During the study period, 30 HIV and SARS-CoV-2 co-infected patients were followed. Five (16.7%) patients were female, 25 (83.3%) were male, and the mean age was 44.5 ±10.2 years. Twenty-three (76.7%) patients were known to be HIV-positive before admission to the hospital; in seven (23.7%) patients, the diagnosis of HIV infection was made in the routine examinations performed after the diagnosis of COVID-19.
All patients known to be HIV-positive were on ART and virologically suppressed (HIV-RNA <20 copies/ml). The mean CD4 T cell count among ART-experienced patients was 634±305 /mm³ and 38±35 /mm³ in ART-naïve patients. The median HIV-RNA viral load was 173,000 (min.19,900, max. 883,000) copies/ml for newly diagnosed HIV-positive patients.
Twenty-seven (90%) patients, five (17%) female and 22 (73%) male, presented with mild symptoms and were not hospitalized. Among non-hospitalized patients, 24 (85.1%) were on ART, and three (14.9%) were ART-naïve. Three (10%) patients who met the criteria for severe COVID-19 were hospitalized. Hospitalized patients were male and ART-naïve, and among them, two (6.7%) had died.
BMI values of 29 patients were available, and the mean BMI was found to be 26.5±2.9 kg/m2. The mean BMI for 27 outpatients was 26.5±2.9 kg/m2. Two of the three hospitalized patients had a BMI value, and the mean BMI was 27.7±3.3kg/m2.
At the time of COVID-19 diagnosis, five patients had a history of comorbidity. Two patients had arterial hypertension, two had diabetes mellitus (DM), and one had chronic obstructive pulmonary disease (COPD). Except for one of these patients (Patient No: 6), who was ART-naïve and had an uncontrolled DM, the other four patients were both on ART and medication for comorbidities (Table 1).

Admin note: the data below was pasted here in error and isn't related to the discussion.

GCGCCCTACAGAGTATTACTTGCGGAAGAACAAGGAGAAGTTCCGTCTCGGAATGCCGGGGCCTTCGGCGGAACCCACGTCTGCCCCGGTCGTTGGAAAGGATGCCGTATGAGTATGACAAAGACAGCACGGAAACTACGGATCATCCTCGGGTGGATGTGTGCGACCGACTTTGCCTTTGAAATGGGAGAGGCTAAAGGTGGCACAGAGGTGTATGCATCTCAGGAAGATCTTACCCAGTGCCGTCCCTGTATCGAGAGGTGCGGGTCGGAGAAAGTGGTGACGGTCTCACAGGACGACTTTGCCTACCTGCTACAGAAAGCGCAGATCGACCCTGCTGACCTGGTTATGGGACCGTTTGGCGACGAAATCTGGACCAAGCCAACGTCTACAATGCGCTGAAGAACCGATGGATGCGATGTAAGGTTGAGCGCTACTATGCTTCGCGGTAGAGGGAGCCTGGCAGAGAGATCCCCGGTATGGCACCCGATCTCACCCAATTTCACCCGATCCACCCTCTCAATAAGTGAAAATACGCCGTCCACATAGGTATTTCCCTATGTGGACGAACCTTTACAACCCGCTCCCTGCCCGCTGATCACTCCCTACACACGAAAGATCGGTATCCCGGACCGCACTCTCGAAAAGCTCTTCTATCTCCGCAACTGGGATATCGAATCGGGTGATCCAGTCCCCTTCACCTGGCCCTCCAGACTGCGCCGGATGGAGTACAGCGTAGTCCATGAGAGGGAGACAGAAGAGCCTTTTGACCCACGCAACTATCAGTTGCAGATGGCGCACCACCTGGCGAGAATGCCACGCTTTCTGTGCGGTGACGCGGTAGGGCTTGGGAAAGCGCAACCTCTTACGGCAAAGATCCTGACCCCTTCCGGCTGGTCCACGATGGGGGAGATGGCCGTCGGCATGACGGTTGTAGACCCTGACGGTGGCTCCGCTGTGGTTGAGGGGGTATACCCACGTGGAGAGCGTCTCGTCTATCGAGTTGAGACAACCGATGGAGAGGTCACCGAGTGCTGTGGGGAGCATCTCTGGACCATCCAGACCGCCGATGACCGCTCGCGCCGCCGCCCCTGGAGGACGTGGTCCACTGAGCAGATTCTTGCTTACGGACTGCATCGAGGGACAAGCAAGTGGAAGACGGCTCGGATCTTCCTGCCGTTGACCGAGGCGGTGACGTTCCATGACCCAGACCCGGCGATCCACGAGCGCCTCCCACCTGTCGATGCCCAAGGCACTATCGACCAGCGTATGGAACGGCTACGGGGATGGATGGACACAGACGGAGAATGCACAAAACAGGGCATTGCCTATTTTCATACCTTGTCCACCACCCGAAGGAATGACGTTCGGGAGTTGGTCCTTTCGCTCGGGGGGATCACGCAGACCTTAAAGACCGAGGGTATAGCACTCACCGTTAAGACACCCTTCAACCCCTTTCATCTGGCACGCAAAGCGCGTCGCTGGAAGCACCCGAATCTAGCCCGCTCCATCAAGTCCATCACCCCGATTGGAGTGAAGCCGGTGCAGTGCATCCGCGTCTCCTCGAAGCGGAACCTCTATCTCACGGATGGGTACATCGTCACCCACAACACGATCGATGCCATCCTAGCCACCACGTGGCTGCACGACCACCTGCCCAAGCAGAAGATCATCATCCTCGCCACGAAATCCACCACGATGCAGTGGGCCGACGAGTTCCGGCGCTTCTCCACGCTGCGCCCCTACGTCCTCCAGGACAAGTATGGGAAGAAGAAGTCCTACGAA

Lower CD4 T cell count is expected in COVID-19, and lymphopenia is more pronounced in severe cases (14,15). In this context, it has been predicted that low CD4 T cell counts seen in advanced stages of the HIV infection will even be more manifested in SARS-CoV-2 co-infected patients and may lead to more severe immunological and clinical consequences (16). However, despite this prediction, studies on the clinical outcome of co-infection with COVID-19 and HIV have yielded mixed results.
A large-scale population-based retrospective cohort study from the United Kingdom (UK) found that HIV-positive patients have a higher mortality risk of COVID-19 (17). To evaluate the epidemiology of SARS-COV-2 and HIV co-infection and to detect mortality associated with COVID-19, in a systematic study involving 22 studies with 20,982,498 participants in North America, Africa, Europe, and Asia, HIV-positive people have been found to have a significantly higher risk of SARS-CoV-2 infection and death from COVID-19 than HIV-negative individuals (18). In a cohort study conducted in New York State, United States (US), people diagnosed with HIV infection experienced worse COVID-19-related outcomes than people who were not diagnosed with HIV. A previous HIV infection diagnosis was associated with higher rates of serious illness requiring hospitalization, and the advanced HIV infection stage was found to increase the risk of hospitalization (19). In a cohort study conducted with HIV-positive and HIV naïve COVID-19 patients admitted to a hospital in Wuhan between January and April 2020, it was found that the positive conversion rate of IgG for SARS-CoV-2 was lower in HIV-positive patients, which indicated that HIV-positive patients were in a disadvantaged situation when affected with COVID-19 (20).